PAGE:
Star Wars is, in short, a single, unified, vast, familiar, astonishingly well-executed story that emerged from the mind of one filmmaker. It is now worth billions of dollars, drives entire industries and subindustries, and has become a seemingly permanent facet of global culture. It’s profoundly silly, yet also strangely profound—a grand, nostalgic romance full of wisdom and love that three generations equate inextricably with childhood, adventure, and the definition of good and evil.
The History of Star Wars
The story, in broad strokes, is this: Two noble knights from an order called the Jedi discover a boy destined to be a powerful wielder of the mystical energy that connects the universe, called the Force. One of them dies protecting him from the Jedi’s evil counterparts, the Sith, but the other—Obi-Wan Kenobi (along with his master, a wise gnome named Yoda)—tries to train the boy, Anakin Skywalker, to fight on the side of good.
It doesn’t take. The movies aren't totally clear on this point, but Jedi aren't supposed to succumb to emotion or form attachments—the Dark Side of the Force, which the Sith worship, relies on "negative" emotions like anger and fear, so maybe it has something to do with that. Unclear. At any rate, Anakin nevertheless falls in love with and marries the good Queen Amidala. That gives an evil politician named Palpatine—secretly a Sith Lord conspiring to become Emperor of the galaxy—leverage over the powerful Anakin. After some confusing political and military machinations, Palpatine becomes Emperor and has most of the Jedi exterminated. Obi-Wan defeats Anakin in battle, wounding him so badly that he requires a mechanical suit of armor to keep him alive. Anakin becomes the Sith Lord Darth Vader.
Amidala dies before Vader finds out that she has given birth to two children: Luke and Leia. Yoda and Kenobi escape the massacre of the Jedi. They send Leia to live on the peaceful planet of Alderaan and Luke into hiding on the desert world of Tatooine, where Kenobi watches over him.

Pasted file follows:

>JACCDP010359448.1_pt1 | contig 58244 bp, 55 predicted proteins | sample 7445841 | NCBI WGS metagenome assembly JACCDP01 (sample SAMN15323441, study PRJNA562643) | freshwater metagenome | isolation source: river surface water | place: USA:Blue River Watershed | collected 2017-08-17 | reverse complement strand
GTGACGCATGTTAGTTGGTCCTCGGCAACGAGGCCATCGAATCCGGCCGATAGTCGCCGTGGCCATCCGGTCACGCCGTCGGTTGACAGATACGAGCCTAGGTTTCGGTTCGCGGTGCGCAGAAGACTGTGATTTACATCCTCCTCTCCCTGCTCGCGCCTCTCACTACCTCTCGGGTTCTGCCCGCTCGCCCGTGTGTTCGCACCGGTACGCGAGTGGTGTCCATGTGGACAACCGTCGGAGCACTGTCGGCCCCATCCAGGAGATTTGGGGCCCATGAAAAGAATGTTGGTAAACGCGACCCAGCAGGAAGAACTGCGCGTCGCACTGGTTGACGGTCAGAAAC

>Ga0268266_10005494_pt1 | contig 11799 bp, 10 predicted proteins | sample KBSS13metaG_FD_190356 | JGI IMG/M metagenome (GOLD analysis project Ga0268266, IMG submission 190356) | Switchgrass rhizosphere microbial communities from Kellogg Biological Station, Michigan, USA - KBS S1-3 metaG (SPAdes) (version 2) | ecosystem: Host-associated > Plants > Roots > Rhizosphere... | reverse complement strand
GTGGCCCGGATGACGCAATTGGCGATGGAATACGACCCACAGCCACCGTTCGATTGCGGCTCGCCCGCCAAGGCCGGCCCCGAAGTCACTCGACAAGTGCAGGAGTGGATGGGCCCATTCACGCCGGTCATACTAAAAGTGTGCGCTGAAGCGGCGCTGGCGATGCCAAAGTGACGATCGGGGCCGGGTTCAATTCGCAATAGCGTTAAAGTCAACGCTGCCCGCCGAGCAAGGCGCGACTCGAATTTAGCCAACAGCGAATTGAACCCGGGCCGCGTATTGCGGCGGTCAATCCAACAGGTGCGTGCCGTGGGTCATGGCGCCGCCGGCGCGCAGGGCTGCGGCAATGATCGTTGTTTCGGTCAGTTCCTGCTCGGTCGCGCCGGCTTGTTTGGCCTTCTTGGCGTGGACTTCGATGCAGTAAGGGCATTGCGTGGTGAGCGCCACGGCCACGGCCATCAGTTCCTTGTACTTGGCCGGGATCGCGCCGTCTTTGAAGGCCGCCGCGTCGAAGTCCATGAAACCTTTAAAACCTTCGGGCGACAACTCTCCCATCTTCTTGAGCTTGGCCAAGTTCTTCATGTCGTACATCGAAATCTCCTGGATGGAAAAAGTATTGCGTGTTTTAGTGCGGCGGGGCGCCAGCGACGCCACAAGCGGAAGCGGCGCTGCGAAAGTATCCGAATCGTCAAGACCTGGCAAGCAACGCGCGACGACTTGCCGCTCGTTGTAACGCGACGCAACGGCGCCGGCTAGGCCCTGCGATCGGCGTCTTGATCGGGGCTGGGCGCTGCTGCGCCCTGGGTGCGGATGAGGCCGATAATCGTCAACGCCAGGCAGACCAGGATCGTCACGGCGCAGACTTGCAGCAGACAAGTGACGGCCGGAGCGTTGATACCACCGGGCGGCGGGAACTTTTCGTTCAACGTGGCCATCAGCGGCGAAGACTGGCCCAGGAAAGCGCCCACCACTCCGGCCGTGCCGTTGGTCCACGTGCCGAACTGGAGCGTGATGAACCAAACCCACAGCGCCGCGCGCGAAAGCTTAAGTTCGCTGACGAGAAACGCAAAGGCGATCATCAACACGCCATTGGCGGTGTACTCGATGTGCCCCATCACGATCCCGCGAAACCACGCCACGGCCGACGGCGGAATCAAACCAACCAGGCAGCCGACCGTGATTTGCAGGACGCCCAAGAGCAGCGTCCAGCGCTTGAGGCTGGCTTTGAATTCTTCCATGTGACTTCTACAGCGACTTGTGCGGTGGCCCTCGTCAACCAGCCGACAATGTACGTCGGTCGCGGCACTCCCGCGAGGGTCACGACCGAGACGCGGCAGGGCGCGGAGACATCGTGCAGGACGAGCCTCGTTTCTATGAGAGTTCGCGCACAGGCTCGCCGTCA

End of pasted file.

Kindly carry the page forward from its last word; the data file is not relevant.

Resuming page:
Years later, Leia becomes a leader in the Rebellion against Palpatine’s Empire, and sends word to Kenobi that the war needs his help. Kenobi recruits Luke (without telling him about his family history) and together with a disreputable rogue named Han Solo and Solo’s partner, a tall, shaggy alien named Chewbacca, they travel on Solo’s spaceship, the Millennium Falcon, to rescue Leia from a planet-destroying battle station called the Death Star.
This accomplished—despite the destruction of Leia's adoptive homeworld and the apparent death of Kenobi—Luke, Leia, and Han continue to fight the Empire and its eternally replenished ranks of white-suited Stormtroopers. Luke travels to Yoda's hiding place, a swamp planet, to continue his training as a Jedi. Yoda’s admonition to Luke—“Do or do not. There is no ‘try’”—has gotten more nerds through more hard tasks than any other bit of self-help with the possible exception of the “fear is the mind-killer” riff from Dune.
In a duel on the floating city of Bespin, Vader tells Luke that he is Luke’s father. (This was a formative reveal for fans at the time, though anyone who’d read Campbell probably saw it coming from several parsecs away.)
Han and Leia fall in love. Eventually, Luke manages to turn his father away from the Dark Side of the Force just in time for him to save Luke from Emperor Palpatine. The rebels blow up a second Death Star and save the galaxy.